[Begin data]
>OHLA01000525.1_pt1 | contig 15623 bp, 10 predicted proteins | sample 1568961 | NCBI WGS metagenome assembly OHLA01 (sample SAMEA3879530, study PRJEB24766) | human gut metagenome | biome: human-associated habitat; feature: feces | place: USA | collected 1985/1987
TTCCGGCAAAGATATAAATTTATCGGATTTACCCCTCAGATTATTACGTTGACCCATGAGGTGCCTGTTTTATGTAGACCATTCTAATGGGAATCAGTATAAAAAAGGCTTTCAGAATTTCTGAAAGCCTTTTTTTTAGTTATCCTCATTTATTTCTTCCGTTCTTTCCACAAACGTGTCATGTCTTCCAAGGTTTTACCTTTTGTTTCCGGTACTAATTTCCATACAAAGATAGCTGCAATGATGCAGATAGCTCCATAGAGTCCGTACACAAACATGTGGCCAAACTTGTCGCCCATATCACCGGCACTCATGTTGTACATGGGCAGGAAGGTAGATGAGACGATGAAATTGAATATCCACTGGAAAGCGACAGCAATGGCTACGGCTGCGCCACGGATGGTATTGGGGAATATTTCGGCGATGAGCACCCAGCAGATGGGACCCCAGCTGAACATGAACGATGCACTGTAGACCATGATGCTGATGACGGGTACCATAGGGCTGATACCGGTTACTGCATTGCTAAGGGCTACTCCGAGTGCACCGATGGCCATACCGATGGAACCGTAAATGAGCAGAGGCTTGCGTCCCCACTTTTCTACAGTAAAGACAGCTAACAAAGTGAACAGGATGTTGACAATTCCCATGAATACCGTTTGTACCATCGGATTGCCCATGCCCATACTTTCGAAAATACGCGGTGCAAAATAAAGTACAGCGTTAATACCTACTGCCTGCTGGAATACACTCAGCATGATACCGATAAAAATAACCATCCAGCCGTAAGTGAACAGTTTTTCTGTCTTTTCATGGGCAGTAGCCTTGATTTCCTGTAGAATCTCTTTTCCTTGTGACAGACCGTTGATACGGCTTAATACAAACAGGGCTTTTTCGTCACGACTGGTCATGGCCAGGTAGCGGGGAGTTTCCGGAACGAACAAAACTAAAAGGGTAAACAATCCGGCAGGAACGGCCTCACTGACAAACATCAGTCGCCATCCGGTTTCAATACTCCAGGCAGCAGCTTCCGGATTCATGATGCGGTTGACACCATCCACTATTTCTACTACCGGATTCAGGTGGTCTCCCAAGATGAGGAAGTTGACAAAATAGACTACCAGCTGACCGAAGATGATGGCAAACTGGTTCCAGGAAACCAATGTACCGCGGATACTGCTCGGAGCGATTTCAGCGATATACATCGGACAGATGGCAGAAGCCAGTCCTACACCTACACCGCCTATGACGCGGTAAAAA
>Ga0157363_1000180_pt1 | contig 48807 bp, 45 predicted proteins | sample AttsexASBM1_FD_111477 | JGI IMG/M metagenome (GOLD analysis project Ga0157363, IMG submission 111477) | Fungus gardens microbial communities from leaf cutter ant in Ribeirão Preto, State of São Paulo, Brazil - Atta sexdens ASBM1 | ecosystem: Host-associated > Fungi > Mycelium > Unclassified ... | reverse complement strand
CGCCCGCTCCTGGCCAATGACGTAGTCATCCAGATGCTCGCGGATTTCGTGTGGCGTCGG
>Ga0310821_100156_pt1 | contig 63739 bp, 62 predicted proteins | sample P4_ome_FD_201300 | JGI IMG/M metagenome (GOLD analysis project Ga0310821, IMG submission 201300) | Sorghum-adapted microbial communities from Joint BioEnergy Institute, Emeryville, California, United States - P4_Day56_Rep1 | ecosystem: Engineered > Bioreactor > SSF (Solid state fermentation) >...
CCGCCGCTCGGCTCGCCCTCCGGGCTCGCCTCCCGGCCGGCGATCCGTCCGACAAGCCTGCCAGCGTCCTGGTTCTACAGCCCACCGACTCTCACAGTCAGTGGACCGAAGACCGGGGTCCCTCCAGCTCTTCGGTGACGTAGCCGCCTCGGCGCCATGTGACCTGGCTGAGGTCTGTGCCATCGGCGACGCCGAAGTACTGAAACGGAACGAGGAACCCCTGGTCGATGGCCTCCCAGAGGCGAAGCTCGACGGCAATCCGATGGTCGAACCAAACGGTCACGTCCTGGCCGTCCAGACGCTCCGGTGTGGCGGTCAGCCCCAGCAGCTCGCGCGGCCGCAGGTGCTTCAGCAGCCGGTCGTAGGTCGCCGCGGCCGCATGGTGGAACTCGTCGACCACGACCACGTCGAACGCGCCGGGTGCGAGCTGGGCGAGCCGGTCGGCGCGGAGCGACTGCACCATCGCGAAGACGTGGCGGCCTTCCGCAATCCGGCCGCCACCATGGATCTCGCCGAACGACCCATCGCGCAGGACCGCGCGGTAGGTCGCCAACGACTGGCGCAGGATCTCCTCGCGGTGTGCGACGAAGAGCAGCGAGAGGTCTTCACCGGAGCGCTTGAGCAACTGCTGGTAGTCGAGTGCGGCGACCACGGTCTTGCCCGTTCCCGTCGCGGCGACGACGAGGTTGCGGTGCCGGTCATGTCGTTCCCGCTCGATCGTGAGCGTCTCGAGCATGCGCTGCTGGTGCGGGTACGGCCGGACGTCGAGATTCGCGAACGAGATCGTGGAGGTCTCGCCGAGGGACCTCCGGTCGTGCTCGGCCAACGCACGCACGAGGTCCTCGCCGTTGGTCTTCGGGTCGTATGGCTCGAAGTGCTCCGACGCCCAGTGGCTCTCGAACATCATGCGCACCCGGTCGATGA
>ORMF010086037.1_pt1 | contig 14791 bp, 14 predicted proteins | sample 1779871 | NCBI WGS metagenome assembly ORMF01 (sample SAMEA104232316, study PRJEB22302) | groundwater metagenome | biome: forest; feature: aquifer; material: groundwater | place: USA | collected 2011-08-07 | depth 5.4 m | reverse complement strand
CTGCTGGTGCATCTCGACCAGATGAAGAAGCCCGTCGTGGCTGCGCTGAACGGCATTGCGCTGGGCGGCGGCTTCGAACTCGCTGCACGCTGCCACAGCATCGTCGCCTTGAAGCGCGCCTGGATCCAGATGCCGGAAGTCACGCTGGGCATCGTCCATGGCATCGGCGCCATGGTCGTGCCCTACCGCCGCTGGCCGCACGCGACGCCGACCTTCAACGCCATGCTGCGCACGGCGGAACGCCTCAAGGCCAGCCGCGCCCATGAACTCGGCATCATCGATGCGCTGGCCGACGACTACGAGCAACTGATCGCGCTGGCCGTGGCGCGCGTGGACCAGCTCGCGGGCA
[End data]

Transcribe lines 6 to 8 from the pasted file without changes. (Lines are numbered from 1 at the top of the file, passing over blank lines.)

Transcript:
CCGCCGCTCGGCTCGCCCTCCGGGCTCGCCTCCCGGCCGGCGATCCGTCCGACAAGCCTGCCAGCGTCCTGGTTCTACAGCCCACCGACTCTCACAGTCAGTGGACCGAAGACCGGGGTCCCTCCAGCTCTTCGGTGACGTAGCCGCCTCGGCGCCATGTGACCTGGCTGAGGTCTGTGCCATCGGCGACGCCGAAGTACTGAAACGGAACGAGGAACCCCTGGTCGATGGCCTCCCAGAGGCGAAGCTCGACGGCAATCCGATGGTCGAACCAAACGGTCACGTCCTGGCCGTCCAGACGCTCCGGTGTGGCGGTCAGCCCCAGCAGCTCGCGCGGCCGCAGGTGCTTCAGCAGCCGGTCGTAGGTCGCCGCGGCCGCATGGTGGAACTCGTCGACCACGACCACGTCGAACGCGCCGGGTGCGAGCTGGGCGAGCCGGTCGGCGCGGAGCGACTGCACCATCGCGAAGACGTGGCGGCCTTCCGCAATCCGGCCGCCACCATGGATCTCGCCGAACGACCCATCGCGCAGGACCGCGCGGTAGGTCGCCAACGACTGGCGCAGGATCTCCTCGCGGTGTGCGACGAAGAGCAGCGAGAGGTCTTCACCGGAGCGCTTGAGCAACTGCTGGTAGTCGAGTGCGGCGACCACGGTCTTGCCCGTTCCCGTCGCGGCGACGACGAGGTTGCGGTGCCGGTCATGTCGTTCCCGCTCGATCGTGAGCGTCTCGAGCATGCGCTGCTGGTGCGGGTACGGCCGGACGTCGAGATTCGCGAACGAGATCGTGGAGGTCTCGCCGAGGGACCTCCGGTCGTGCTCGGCCAACGCACGCACGAGGTCCTCGCCGTTGGTCTTCGGGTCGTATGGCTCGAAGTGCTCCGACGCCCAGTGGCTCTCGAACATCATGCGCACCCGGTCGATGA
>ORMF010086037.1_pt1 | contig 14791 bp, 14 predicted proteins | sample 1779871 | NCBI WGS metagenome assembly ORMF01 (sample SAMEA104232316, study PRJEB22302) | groundwater metagenome | biome: forest; feature: aquifer; material: groundwater | place: USA | collected 2011-08-07 | depth 5.4 m | reverse complement strand
CTGCTGGTGCATCTCGACCAGATGAAGAAGCCCGTCGTGGCTGCGCTGAACGGCATTGCGCTGGGCGGCGGCTTCGAACTCGCTGCACGCTGCCACAGCATCGTCGCCTTGAAGCGCGCCTGGATCCAGATGCCGGAAGTCACGCTGGGCATCGTCCATGGCATCGGCGCCATGGTCGTGCCCTACCGCCGCTGGCCGCACGCGACGCCGACCTTCAACGCCATGCTGCGCACGGCGGAACGCCTCAAGGCCAGCCGCGCCCATGAACTCGGCATCATCGATGCGCTGGCCGACGACTACGAGCAACTGATCGCGCTGGCCGTGGCGCGCGTGGACCAGCTCGCGGGCA